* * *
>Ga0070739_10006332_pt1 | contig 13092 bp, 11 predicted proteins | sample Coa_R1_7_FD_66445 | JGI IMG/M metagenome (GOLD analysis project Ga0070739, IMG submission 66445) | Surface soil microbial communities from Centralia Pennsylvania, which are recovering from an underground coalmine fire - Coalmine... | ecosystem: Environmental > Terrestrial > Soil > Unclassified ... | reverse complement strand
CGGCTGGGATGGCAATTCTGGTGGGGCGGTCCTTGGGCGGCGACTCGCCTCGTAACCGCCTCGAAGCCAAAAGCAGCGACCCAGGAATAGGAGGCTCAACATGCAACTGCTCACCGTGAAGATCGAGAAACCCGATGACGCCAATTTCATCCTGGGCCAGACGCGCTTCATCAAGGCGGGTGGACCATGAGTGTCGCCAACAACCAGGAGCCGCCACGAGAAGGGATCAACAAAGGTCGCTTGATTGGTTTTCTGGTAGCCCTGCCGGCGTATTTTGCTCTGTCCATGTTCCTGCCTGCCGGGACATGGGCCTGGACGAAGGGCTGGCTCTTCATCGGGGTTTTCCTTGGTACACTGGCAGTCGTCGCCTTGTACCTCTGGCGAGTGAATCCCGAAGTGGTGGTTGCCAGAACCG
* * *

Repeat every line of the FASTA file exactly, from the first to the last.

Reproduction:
>Ga0070739_10006332_pt1 | contig 13092 bp, 11 predicted proteins | sample Coa_R1_7_FD_66445 | JGI IMG/M metagenome (GOLD analysis project Ga0070739, IMG submission 66445) | Surface soil microbial communities from Centralia Pennsylvania, which are recovering from an underground coalmine fire - Coalmine... | ecosystem: Environmental > Terrestrial > Soil > Unclassified ... | reverse complement strand
CGGCTGGGATGGCAATTCTGGTGGGGCGGTCCTTGGGCGGCGACTCGCCTCGTAACCGCCTCGAAGCCAAAAGCAGCGACCCAGGAATAGGAGGCTCAACATGCAACTGCTCACCGTGAAGATCGAGAAACCCGATGACGCCAATTTCATCCTGGGCCAGACGCGCTTCATCAAGGCGGGTGGACCATGAGTGTCGCCAACAACCAGGAGCCGCCACGAGAAGGGATCAACAAAGGTCGCTTGATTGGTTTTCTGGTAGCCCTGCCGGCGTATTTTGCTCTGTCCATGTTCCTGCCTGCCGGGACATGGGCCTGGACGAAGGGCTGGCTCTTCATCGGGGTTTTCCTTGGTACACTGGCAGTCGTCGCCTTGTACCTCTGGCGAGTGAATCCCGAAGTGGTGGTTGCCAGAACCG